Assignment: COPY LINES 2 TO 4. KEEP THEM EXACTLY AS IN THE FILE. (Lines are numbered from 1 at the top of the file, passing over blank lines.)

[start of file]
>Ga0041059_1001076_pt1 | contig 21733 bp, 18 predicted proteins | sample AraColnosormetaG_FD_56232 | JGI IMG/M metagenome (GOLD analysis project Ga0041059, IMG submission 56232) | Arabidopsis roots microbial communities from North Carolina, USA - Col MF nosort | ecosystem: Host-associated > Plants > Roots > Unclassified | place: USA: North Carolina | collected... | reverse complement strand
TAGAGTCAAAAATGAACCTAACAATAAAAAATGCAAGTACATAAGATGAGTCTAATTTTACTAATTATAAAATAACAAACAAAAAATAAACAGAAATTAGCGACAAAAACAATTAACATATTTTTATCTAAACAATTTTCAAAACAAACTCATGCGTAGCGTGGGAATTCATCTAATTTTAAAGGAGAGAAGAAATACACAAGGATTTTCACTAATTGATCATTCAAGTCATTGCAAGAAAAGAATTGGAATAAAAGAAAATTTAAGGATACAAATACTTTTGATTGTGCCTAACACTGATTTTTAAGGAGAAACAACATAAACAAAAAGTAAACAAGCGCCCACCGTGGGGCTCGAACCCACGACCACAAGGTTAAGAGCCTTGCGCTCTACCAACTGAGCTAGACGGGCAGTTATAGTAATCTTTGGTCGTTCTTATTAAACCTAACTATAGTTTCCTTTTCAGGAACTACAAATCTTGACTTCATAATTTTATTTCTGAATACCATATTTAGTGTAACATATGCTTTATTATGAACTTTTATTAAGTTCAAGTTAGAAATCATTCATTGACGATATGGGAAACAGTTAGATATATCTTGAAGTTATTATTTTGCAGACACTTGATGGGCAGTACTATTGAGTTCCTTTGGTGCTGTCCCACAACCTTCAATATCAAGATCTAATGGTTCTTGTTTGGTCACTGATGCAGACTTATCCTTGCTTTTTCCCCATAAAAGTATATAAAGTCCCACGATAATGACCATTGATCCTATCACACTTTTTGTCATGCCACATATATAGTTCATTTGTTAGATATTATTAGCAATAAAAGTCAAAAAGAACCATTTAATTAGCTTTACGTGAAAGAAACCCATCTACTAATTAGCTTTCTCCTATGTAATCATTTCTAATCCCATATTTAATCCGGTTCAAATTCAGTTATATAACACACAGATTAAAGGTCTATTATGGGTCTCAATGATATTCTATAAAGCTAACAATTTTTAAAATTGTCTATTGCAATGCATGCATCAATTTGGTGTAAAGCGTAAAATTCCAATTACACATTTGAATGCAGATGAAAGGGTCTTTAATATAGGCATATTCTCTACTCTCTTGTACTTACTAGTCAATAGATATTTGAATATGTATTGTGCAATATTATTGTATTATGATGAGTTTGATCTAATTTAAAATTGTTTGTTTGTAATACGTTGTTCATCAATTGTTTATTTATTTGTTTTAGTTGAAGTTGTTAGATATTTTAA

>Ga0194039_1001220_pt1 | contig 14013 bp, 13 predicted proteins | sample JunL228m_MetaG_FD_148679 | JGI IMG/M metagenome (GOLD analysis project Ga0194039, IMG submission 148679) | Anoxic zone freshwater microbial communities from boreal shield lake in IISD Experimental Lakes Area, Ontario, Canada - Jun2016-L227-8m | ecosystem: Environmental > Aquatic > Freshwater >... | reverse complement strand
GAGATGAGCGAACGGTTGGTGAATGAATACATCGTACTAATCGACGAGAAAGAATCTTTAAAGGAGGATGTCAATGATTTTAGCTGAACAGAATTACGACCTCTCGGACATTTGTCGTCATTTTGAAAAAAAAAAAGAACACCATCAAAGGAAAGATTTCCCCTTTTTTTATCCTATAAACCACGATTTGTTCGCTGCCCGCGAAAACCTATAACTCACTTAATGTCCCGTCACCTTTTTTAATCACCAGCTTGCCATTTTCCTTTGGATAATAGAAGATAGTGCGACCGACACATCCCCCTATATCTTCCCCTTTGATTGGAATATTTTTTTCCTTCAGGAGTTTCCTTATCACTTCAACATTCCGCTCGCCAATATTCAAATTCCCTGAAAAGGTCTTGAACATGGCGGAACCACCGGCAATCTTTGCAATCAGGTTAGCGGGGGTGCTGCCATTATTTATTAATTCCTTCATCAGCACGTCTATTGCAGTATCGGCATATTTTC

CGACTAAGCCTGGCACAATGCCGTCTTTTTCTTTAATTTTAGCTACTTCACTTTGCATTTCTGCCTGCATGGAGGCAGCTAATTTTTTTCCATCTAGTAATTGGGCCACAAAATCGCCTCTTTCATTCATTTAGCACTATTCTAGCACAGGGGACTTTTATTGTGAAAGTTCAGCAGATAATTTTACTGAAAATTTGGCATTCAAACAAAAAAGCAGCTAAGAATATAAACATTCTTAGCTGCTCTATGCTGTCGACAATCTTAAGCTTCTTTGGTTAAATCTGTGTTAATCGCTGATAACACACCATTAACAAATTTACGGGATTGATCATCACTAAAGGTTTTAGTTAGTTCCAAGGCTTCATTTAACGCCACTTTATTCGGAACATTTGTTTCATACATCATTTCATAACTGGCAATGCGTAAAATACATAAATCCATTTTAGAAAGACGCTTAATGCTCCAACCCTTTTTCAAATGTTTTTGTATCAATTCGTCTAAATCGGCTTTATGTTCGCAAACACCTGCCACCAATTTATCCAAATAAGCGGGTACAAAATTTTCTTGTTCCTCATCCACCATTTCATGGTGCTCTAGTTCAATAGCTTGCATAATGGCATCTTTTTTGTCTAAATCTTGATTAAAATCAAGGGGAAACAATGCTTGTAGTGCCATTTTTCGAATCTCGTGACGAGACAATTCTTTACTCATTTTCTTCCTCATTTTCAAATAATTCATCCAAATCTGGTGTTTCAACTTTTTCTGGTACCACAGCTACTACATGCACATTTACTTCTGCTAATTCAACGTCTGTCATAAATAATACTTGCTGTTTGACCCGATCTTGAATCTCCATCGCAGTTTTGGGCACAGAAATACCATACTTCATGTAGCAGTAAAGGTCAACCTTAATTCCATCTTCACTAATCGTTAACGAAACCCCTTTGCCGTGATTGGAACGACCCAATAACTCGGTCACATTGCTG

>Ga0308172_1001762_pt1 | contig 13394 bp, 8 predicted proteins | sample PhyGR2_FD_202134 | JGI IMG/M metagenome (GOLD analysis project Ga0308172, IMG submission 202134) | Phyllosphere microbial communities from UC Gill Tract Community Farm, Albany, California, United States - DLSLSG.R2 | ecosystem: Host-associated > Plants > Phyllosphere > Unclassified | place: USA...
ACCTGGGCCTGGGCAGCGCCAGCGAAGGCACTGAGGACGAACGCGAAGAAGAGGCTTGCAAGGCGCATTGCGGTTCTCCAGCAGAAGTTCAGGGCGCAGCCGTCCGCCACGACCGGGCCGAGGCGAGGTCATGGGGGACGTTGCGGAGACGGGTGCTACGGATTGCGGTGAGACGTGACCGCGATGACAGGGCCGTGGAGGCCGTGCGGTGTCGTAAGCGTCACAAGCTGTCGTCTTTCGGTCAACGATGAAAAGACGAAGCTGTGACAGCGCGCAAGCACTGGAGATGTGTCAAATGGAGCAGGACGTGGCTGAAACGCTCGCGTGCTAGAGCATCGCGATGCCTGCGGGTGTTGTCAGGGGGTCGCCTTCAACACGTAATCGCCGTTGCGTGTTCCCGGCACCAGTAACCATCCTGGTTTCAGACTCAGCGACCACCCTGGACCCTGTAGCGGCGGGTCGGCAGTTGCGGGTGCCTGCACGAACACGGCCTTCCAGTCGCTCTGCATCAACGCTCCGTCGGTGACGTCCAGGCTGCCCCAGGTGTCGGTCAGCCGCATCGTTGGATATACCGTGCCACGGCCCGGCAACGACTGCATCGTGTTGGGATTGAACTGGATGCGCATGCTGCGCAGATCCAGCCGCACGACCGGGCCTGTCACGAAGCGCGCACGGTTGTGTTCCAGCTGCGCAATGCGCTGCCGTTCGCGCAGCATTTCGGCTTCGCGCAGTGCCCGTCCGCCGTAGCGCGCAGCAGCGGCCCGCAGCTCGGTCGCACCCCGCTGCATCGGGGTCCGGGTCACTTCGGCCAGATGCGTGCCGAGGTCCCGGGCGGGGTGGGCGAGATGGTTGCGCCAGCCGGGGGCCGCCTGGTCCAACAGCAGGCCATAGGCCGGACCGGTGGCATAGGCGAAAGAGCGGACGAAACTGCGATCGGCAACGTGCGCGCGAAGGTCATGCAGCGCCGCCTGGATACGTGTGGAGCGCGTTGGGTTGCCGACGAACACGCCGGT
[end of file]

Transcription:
TAGAGTCAAAAATGAACCTAACAATAAAAAATGCAAGTACATAAGATGAGTCTAATTTTACTAATTATAAAATAACAAACAAAAAATAAACAGAAATTAGCGACAAAAACAATTAACATATTTTTATCTAAACAATTTTCAAAACAAACTCATGCGTAGCGTGGGAATTCATCTAATTTTAAAGGAGAGAAGAAATACACAAGGATTTTCACTAATTGATCATTCAAGTCATTGCAAGAAAAGAATTGGAATAAAAGAAAATTTAAGGATACAAATACTTTTGATTGTGCCTAACACTGATTTTTAAGGAGAAACAACATAAACAAAAAGTAAACAAGCGCCCACCGTGGGGCTCGAACCCACGACCACAAGGTTAAGAGCCTTGCGCTCTACCAACTGAGCTAGACGGGCAGTTATAGTAATCTTTGGTCGTTCTTATTAAACCTAACTATAGTTTCCTTTTCAGGAACTACAAATCTTGACTTCATAATTTTATTTCTGAATACCATATTTAGTGTAACATATGCTTTATTATGAACTTTTATTAAGTTCAAGTTAGAAATCATTCATTGACGATATGGGAAACAGTTAGATATATCTTGAAGTTATTATTTTGCAGACACTTGATGGGCAGTACTATTGAGTTCCTTTGGTGCTGTCCCACAACCTTCAATATCAAGATCTAATGGTTCTTGTTTGGTCACTGATGCAGACTTATCCTTGCTTTTTCCCCATAAAAGTATATAAAGTCCCACGATAATGACCATTGATCCTATCACACTTTTTGTCATGCCACATATATAGTTCATTTGTTAGATATTATTAGCAATAAAAGTCAAAAAGAACCATTTAATTAGCTTTACGTGAAAGAAACCCATCTACTAATTAGCTTTCTCCTATGTAATCATTTCTAATCCCATATTTAATCCGGTTCAAATTCAGTTATATAACACACAGATTAAAGGTCTATTATGGGTCTCAATGATATTCTATAAAGCTAACAATTTTTAAAATTGTCTATTGCAATGCATGCATCAATTTGGTGTAAAGCGTAAAATTCCAATTACACATTTGAATGCAGATGAAAGGGTCTTTAATATAGGCATATTCTCTACTCTCTTGTACTTACTAGTCAATAGATATTTGAATATGTATTGTGCAATATTATTGTATTATGATGAGTTTGATCTAATTTAAAATTGTTTGTTTGTAATACGTTGTTCATCAATTGTTTATTTATTTGTTTTAGTTGAAGTTGTTAGATATTTTAA

>Ga0194039_1001220_pt1 | contig 14013 bp, 13 predicted proteins | sample JunL228m_MetaG_FD_148679 | JGI IMG/M metagenome (GOLD analysis project Ga0194039, IMG submission 148679) | Anoxic zone freshwater microbial communities from boreal shield lake in IISD Experimental Lakes Area, Ontario, Canada - Jun2016-L227-8m | ecosystem: Environmental > Aquatic > Freshwater >... | reverse complement strand
GAGATGAGCGAACGGTTGGTGAATGAATACATCGTACTAATCGACGAGAAAGAATCTTTAAAGGAGGATGTCAATGATTTTAGCTGAACAGAATTACGACCTCTCGGACATTTGTCGTCATTTTGAAAAAAAAAAAGAACACCATCAAAGGAAAGATTTCCCCTTTTTTTATCCTATAAACCACGATTTGTTCGCTGCCCGCGAAAACCTATAACTCACTTAATGTCCCGTCACCTTTTTTAATCACCAGCTTGCCATTTTCCTTTGGATAATAGAAGATAGTGCGACCGACACATCCCCCTATATCTTCCCCTTTGATTGGAATATTTTTTTCCTTCAGGAGTTTCCTTATCACTTCAACATTCCGCTCGCCAATATTCAAATTCCCTGAAAAGGTCTTGAACATGGCGGAACCACCGGCAATCTTTGCAATCAGGTTAGCGGGGGTGCTGCCATTATTTATTAATTCCTTCATCAGCACGTCTATTGCAGTATCGGCATATTTTC